The Man Booker Prize is undoubtedly one of the biggest prizes in the anglo-american literary scene and this year it made quite a lot of noise because of its two joint winners: Margaret Atwood of The Handmaid’s Tale fame, with its sequel The Testaments, and the lesser known Bernardine Evaristo with Girl, Woman, Other.
Awarding the prize to two winners is against the rules of the Booker Prize and the judges have been heavily critcized (in my opinion, rightly so), for awarding the prize to Margaret Atwood as a form of recognition for her career, and despite the novel The Testaments not being worthy of the prize. I don’t want to go over the different arguments in this debate (I’m sure YouTube is full of videos about this) – instead I’ll talk to you about Girl, Woman, Other, which I think is the true winner of this year’s Booker Prize.
Girl, Woman, Other is Evaristo’s eigth fiction book, published this year by Hamish Hamilton, an imprint of Penguin UK. It follows the lives of 12 black British women (I should specify it’s actually 11 women and 1 AFAB non-binary person), whose lives are woven together in unexpected ways over the course of the last century. Their stories are not told in a linear way, but rather tied together and split apart in an intricate web of friendships, love stories and family relations.
Evaristo has explored the African diaspora in many of her previous novels, and G,W,O follows this theme but focusing on the intersection of gender, race and class across time. Evaristo takes strong stances on issues like transphobia and racism but recognises the limits and dangers posed by unrealistic ideologies. Her feminism is intersectional and absolutely brilliant, however the novel as a whole does not read like a lecture, but rather as an open-hearted conversation. I believe this novel would be particularly appealing for progressive Italian readers who are increasigly interested in topics of race and gender and their interplay.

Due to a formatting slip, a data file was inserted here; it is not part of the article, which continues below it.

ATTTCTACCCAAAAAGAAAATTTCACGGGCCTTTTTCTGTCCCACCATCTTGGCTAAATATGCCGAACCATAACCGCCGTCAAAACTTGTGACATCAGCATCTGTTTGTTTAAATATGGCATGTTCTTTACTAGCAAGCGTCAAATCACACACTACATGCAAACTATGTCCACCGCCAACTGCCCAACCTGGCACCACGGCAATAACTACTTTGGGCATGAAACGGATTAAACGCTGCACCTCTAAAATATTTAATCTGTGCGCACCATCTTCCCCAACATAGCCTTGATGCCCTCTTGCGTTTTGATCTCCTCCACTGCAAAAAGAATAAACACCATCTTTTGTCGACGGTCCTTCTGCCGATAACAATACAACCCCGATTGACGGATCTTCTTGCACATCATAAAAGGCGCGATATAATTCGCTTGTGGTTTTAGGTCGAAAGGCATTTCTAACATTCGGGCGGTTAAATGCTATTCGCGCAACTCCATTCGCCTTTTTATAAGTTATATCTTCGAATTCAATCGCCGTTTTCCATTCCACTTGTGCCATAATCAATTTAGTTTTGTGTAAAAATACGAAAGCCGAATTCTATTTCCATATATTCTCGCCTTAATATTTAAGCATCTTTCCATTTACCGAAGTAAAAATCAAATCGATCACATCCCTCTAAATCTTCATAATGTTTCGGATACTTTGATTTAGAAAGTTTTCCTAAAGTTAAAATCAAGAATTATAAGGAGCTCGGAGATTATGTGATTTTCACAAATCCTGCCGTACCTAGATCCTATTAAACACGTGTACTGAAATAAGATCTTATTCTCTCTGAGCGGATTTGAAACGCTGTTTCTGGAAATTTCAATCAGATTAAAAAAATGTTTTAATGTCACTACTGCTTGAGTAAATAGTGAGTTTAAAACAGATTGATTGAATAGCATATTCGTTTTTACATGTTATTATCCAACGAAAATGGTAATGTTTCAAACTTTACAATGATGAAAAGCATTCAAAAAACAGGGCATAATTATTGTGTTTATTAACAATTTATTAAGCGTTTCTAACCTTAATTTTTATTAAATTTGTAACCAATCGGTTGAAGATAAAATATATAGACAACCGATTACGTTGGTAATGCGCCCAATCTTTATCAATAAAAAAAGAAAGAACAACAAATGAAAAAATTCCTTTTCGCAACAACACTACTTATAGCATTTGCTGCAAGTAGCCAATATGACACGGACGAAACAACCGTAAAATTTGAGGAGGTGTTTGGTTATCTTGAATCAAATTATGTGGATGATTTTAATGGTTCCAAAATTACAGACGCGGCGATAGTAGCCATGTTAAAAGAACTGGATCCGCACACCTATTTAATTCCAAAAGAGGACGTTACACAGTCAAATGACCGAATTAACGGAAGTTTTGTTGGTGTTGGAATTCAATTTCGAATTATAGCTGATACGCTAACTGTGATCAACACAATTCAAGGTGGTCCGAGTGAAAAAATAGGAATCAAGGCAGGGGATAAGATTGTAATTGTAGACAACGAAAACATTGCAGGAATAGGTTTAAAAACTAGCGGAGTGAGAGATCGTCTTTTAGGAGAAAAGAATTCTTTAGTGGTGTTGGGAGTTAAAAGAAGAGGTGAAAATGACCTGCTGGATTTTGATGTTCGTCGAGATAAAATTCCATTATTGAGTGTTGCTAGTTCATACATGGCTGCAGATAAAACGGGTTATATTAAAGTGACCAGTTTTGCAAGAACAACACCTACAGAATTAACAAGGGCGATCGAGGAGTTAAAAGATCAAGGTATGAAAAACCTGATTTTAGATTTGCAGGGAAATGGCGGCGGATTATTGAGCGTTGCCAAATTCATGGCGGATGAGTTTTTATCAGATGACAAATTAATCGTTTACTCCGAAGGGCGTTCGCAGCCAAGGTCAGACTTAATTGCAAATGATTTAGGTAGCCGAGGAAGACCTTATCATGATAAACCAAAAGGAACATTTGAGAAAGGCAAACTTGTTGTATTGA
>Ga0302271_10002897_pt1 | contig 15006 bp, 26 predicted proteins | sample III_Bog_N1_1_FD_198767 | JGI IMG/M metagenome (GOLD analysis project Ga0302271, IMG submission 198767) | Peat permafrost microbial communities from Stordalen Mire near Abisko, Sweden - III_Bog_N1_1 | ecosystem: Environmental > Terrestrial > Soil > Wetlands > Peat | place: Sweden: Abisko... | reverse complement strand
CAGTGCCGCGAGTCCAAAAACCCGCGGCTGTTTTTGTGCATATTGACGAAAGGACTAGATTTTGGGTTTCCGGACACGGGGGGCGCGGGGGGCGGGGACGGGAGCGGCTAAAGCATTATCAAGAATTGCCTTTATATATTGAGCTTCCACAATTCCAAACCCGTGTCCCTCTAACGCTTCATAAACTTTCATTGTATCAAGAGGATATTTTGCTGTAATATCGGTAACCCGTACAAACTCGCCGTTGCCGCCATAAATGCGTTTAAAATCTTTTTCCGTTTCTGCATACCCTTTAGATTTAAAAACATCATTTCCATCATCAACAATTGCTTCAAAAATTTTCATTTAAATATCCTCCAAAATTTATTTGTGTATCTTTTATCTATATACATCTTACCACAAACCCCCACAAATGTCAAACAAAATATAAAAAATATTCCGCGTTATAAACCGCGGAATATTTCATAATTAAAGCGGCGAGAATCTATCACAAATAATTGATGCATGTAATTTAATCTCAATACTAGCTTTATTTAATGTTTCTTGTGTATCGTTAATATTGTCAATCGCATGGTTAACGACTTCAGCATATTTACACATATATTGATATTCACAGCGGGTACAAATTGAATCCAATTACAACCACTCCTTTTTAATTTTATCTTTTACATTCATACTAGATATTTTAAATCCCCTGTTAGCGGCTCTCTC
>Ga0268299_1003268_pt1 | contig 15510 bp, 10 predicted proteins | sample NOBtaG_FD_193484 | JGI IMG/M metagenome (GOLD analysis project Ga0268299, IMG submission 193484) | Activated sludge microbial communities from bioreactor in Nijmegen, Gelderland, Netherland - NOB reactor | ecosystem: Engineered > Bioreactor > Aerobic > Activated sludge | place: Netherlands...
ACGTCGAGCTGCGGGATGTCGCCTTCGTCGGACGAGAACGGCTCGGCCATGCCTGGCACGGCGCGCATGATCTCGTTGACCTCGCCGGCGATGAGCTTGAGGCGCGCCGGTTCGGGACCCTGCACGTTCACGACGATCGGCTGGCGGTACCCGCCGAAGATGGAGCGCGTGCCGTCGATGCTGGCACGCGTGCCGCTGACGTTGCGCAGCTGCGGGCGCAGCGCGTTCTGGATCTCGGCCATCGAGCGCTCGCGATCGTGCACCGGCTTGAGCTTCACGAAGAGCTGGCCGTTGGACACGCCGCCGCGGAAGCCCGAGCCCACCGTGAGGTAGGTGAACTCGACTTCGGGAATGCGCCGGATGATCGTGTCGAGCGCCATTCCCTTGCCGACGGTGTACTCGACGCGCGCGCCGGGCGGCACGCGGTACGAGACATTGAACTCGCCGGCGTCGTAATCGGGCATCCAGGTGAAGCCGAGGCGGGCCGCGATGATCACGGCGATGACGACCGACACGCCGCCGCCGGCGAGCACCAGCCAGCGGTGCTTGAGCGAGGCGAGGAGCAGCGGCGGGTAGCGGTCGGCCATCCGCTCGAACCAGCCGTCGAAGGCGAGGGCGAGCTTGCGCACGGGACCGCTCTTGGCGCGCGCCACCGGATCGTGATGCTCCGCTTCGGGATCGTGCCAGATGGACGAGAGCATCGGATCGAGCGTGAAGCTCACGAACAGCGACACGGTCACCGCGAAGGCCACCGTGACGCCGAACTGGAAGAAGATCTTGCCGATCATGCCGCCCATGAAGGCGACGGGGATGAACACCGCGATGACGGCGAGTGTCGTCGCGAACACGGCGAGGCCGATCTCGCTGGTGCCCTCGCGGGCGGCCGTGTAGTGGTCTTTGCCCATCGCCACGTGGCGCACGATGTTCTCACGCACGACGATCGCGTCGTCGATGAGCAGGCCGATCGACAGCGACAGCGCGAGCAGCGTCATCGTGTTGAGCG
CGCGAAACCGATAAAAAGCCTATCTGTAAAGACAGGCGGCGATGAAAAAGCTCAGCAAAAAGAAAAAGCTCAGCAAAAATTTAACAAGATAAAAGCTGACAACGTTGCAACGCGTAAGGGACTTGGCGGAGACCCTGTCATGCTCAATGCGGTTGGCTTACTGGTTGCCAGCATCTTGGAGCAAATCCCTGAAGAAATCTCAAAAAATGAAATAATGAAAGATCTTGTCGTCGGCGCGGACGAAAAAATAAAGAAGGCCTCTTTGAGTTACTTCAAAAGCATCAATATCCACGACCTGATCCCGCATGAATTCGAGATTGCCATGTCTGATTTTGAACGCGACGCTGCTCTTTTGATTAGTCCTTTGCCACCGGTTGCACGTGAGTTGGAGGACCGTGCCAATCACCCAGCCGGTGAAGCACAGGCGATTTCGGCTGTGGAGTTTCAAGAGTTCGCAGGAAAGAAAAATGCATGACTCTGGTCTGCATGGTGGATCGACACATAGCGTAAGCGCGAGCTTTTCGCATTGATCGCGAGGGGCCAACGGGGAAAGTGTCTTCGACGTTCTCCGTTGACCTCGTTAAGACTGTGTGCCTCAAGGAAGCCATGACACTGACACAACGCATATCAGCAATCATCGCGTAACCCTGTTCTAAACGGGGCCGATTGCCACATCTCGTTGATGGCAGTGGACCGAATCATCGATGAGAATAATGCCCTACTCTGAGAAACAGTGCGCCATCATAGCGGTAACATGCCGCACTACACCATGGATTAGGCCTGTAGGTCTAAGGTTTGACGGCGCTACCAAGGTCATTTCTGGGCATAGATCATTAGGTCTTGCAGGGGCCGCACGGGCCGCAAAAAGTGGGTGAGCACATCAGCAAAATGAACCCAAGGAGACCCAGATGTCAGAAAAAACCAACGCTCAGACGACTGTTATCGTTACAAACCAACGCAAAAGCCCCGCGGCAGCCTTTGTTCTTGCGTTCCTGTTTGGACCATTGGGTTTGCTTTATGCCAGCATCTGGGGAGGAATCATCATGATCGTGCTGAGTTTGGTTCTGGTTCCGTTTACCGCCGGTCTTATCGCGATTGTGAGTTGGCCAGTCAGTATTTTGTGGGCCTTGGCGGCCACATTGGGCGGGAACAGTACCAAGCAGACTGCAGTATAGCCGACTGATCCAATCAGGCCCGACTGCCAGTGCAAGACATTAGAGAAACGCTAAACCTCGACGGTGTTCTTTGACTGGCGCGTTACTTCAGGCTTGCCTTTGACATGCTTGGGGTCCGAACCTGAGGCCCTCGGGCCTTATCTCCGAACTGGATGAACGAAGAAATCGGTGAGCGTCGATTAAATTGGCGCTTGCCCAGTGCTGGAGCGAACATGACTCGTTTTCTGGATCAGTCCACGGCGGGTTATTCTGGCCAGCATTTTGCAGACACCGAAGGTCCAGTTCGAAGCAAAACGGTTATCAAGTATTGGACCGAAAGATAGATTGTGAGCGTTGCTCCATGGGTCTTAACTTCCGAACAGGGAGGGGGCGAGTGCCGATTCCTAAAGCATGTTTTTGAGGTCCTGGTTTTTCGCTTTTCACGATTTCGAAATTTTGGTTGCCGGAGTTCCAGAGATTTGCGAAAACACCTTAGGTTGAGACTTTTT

Evaristo’s writing style is a mix of prose and poetry, with long flowing sentences, no upper case letters (except for names) and a generous use of linebreaks – a style which may feel familiar if you’ve read Rupi Kaur or other modern poets. Her style might pose a few challenges in translation, however I believe it could also breathe some fresh air into the Italian literary scene.
Evaristo is relatively unknown in Italy. Fandango Editore published her previous novel Mr Loverman (2015, translated by Alessandro Bocchi) and Besa (an imprint of Salento Books) published two collections of short stories, On Top of the World and I Think I’m Going Slightly Mad, in one volume, Dove finisce il mondo (2015, translated by Ester Genousa). The rights to Girl, Woman, Other have been sold in 23 territories so far, however I haven’t been able to find out if they have been sold in Italy as well, or to which publisher. If no Italian publisher has snatched this up already, I would warmly encourage Fandango to do so. Girl, Woman, Other could work both as a stand-alone translation and as the foundation stone of a wider project to publish all her other backlist titles.
In short, Girl, Woman, Other is an epic and progressive novel which would represent a new bold and fresh voice for Italian readers.
This is M signing out for now! 🎆